6
$\begingroup$

I want to know whether the equation : a-b+b = a is always true for a, b belongs to double precision floating-point number and |a|>=|b|.

If the equation is true, how can I proof it?

If not, what precondition can make the equation right?

A counterexample shows the equation is not true, so I now want to know, the inequality |((a-b)+b)-a|<=ulp(a) is true or not, how can I proof the inequality?

I have tested the python code below for half hours, the inequality |a-b+b-a|<=ulp(a) seems hold.

def getulp(x):
x = float(x)
k = frexp(x)[1]-1
if x == 0.0:
    return pow(2, -1074)
if (k<1023)&(k>-1022):
    return pow(2,k-52)
else:
    return pow(2,-1074)



while 1> 0:
k = np.random.randint(-100, 100)
ub = np.float_power(2,k-1)
db = np.float_power(2,k)
j = np.random.randint(-100, 100)
ub2 = np.float_power(2, j - 1)
db2 = np.float_power(2, j)
x = np.random.uniform(ub,db,1)
y = np.random.uniform(ub2,db2,1)
if x>y:
    temp = x-y+y
    if np.fabs(temp-x)>getulp(x):
        print x
        print y
        print "The inequality false"
else:
    temp = y-x+x
    if np.fabs(temp-y)>getulp(y):
        print x
        print y
        print "The inequality false"

Thanks for the counterexample by @Kirill, I will explain why I need to proof the equation. I want to proof, image the a, b are two end points of a line, then if I know the value b and a-b, I want to proof that I can get the value of a without error larger than one ULP(a) error. So I can give the condition |a|>=|b| or |a|<=|b|, but I can not limit their actual value.

$\endgroup$
  • $\begingroup$ The equation reduces to a=a, which is rather fundamental. $\endgroup$ – Nuclear Wang Jun 26 '18 at 16:05
  • 8
    $\begingroup$ a-b+b is not always equal to a, if a, b is floating-point number, for example, if a= 1, and b = 1e100, the results a-b+b = 0 while a = 1. Rounding error lead to the difference. $\endgroup$ – Star Jun 26 '18 at 16:09
  • 1
    $\begingroup$ @Star I think the previous commenter was pointing you towards a subtle distinction; The equation is always trivially true. An implementation may or may not fail due to carry forward of round-off errors from subcalculations. $\endgroup$ – origimbo Jun 26 '18 at 17:43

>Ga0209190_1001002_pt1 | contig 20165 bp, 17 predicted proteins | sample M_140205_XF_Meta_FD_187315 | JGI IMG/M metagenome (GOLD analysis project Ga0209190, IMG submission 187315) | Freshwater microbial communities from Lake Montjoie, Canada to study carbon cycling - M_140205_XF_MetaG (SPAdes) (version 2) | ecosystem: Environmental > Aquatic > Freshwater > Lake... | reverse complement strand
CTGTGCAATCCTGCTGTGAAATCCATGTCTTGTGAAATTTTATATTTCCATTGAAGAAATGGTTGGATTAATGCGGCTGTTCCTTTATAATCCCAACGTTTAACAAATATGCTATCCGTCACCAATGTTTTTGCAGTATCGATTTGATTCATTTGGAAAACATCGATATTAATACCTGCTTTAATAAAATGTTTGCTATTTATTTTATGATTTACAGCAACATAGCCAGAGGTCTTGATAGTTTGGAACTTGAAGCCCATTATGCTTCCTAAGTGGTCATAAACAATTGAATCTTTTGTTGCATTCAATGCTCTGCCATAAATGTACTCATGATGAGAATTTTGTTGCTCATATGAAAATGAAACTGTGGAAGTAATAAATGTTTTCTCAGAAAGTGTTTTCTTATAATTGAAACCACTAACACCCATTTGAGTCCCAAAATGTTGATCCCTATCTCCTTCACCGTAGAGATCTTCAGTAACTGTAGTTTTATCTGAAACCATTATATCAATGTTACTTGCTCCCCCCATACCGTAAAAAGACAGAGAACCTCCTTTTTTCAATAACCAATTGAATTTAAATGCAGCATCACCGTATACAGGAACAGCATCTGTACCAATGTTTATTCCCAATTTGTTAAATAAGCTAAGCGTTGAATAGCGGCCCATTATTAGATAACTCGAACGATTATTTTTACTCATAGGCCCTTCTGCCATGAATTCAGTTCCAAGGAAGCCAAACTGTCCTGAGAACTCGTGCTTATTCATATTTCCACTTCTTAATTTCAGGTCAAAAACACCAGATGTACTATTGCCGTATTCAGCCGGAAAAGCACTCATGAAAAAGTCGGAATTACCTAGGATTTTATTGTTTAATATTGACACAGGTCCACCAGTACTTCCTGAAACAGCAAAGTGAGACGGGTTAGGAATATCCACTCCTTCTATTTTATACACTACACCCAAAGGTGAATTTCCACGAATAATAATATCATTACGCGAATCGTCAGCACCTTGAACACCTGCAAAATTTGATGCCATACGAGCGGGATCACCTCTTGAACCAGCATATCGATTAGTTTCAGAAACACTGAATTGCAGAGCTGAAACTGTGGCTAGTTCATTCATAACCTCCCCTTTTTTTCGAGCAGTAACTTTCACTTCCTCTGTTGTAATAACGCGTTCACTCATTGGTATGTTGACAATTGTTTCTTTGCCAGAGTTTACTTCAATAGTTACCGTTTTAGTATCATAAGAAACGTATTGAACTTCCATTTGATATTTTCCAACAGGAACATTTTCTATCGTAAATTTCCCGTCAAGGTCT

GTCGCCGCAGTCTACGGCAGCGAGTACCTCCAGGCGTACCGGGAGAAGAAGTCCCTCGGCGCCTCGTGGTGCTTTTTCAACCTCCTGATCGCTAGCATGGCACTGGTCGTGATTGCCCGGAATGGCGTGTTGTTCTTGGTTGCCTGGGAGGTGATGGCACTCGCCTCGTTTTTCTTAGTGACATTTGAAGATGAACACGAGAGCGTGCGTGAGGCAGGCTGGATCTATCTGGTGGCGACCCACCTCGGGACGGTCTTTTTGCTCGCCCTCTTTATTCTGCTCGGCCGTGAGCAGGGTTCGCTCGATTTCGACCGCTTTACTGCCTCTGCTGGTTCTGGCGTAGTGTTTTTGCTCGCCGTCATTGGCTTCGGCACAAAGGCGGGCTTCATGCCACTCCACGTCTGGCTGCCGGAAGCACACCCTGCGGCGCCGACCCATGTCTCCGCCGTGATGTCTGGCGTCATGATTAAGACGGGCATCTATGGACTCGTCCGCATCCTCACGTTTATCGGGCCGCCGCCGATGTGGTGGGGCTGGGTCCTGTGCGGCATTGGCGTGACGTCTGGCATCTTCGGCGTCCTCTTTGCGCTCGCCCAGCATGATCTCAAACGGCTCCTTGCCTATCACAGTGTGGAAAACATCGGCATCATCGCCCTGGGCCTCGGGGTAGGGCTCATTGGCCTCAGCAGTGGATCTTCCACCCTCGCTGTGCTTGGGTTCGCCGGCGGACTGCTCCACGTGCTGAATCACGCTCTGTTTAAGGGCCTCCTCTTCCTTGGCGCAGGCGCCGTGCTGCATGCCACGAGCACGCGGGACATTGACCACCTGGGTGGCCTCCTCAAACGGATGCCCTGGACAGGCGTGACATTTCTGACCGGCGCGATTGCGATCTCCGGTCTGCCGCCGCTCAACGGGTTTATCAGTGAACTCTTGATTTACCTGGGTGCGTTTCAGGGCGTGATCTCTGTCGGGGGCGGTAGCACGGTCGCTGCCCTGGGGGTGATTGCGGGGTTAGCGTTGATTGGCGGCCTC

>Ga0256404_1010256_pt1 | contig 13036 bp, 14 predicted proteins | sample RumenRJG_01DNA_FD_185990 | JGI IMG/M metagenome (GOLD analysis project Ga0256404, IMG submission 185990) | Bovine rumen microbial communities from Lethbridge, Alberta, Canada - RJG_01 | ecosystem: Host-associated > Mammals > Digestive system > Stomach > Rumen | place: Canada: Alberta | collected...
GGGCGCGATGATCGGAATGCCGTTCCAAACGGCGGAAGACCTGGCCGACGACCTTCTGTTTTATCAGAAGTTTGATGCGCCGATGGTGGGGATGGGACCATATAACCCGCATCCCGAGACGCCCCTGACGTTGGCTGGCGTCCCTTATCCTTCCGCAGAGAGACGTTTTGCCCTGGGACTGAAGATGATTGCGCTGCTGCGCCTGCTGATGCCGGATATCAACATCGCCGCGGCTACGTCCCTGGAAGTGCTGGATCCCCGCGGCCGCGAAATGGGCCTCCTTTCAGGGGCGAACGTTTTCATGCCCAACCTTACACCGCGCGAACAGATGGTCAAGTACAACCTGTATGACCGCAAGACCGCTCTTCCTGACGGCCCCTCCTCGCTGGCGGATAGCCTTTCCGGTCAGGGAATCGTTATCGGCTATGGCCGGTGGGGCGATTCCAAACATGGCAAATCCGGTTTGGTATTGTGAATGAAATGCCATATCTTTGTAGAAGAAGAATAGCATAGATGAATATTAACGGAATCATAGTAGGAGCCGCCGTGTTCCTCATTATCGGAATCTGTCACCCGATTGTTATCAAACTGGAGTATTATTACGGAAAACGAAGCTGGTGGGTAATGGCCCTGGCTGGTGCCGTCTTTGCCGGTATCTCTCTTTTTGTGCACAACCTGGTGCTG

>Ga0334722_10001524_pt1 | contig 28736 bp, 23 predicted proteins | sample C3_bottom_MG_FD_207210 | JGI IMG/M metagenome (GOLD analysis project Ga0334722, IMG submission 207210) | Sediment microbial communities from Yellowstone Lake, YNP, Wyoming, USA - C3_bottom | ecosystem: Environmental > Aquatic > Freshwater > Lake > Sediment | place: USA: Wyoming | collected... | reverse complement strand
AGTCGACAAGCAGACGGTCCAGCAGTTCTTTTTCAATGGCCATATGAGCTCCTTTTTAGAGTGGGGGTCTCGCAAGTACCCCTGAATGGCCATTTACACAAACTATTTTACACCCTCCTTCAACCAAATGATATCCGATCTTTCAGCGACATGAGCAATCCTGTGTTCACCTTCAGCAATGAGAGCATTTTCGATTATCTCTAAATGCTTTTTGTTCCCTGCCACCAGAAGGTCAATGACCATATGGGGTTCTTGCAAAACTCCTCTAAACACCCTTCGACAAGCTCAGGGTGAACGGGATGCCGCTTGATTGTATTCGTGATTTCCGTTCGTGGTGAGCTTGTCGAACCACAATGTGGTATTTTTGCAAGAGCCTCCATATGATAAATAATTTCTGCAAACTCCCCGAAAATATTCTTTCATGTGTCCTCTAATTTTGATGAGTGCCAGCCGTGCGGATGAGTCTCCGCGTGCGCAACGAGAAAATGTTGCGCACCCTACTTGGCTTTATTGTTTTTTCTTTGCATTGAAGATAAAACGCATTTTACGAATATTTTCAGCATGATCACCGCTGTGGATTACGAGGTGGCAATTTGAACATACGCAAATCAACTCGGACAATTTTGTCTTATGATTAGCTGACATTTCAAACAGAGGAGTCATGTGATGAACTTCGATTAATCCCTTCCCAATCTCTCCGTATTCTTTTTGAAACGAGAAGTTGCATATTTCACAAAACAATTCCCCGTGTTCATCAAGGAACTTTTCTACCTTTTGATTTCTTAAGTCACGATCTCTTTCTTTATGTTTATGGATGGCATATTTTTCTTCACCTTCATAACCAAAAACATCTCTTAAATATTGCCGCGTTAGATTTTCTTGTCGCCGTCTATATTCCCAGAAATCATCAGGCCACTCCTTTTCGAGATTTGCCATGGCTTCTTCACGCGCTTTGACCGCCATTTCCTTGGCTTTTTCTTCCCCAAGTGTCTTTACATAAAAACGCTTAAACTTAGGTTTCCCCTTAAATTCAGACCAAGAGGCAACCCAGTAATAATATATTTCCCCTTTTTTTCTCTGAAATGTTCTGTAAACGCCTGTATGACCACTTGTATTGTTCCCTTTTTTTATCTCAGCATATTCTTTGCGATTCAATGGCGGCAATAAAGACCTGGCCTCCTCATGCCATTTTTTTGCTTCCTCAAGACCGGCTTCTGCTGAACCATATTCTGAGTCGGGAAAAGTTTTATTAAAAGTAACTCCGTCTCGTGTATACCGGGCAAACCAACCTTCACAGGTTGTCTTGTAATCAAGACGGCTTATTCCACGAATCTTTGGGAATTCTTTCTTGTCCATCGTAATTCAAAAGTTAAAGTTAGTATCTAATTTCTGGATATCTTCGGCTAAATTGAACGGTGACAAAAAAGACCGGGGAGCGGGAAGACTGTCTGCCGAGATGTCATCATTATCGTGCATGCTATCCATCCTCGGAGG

• 5
    $\begingroup$ a=3.9999999981380427, b=1.0000000000000016, (a-b)+b=3.999999998138043≠a is a counterexample. I also want to point out that the question of what precondition would make it hold is really broad. For example, $2>a>b>1$ is sufficient (I checked with an SMT solver), but is that even helpful? It might help if you said why it is important to you that $(a-b)+b=a$ should hold, that would really narrow down the question. $\endgroup$ – Kirill Jun 26 '18 at 17:51
  • $\begingroup$ Thanks for the counterexample by @Kirill. The counterexample shows the equation is not true, so I now want to know, the inequality a-b+b-a<=ulp(a) is true or not, how can I proof the inequality? $\endgroup$ – Star Jun 26 '18 at 23:26
9
$\begingroup$

You can sometimes prove such results (or get counterexamples) using an SMT solver such as Z3 that supports floating point arithmetic. Here is a proof of a version of your theorem that says $|((x+y)-y)-x| \leq 2^{-23}|x|$ when $x>y>1$ and $x+y\neq\infty_{32}$ in 32-bit floating point arithmetic:

λ> import Data.SBV
λ> :set -XScopedTypeVariables
λ> prove $ \(x::SFloat) (y::SFloat) -> fpIsNormal (x+y) &&& x .> y &&& y .> 1 ==> fpAbs (((x+y)-y)-x) .< fpAbs x * 1.1920928955078125e-7
Q.E.D.

Here I used the sbv package in Haskell. If it holds for 32-bit floats, it should hold for 64-bit floats also.

$\endgroup$

Your Answer

By clicking “Post Your Answer”, you agree to our terms of service, privacy policy and cookie policy

Not the answer you're looking for? Browse other questions tagged or ask your own question.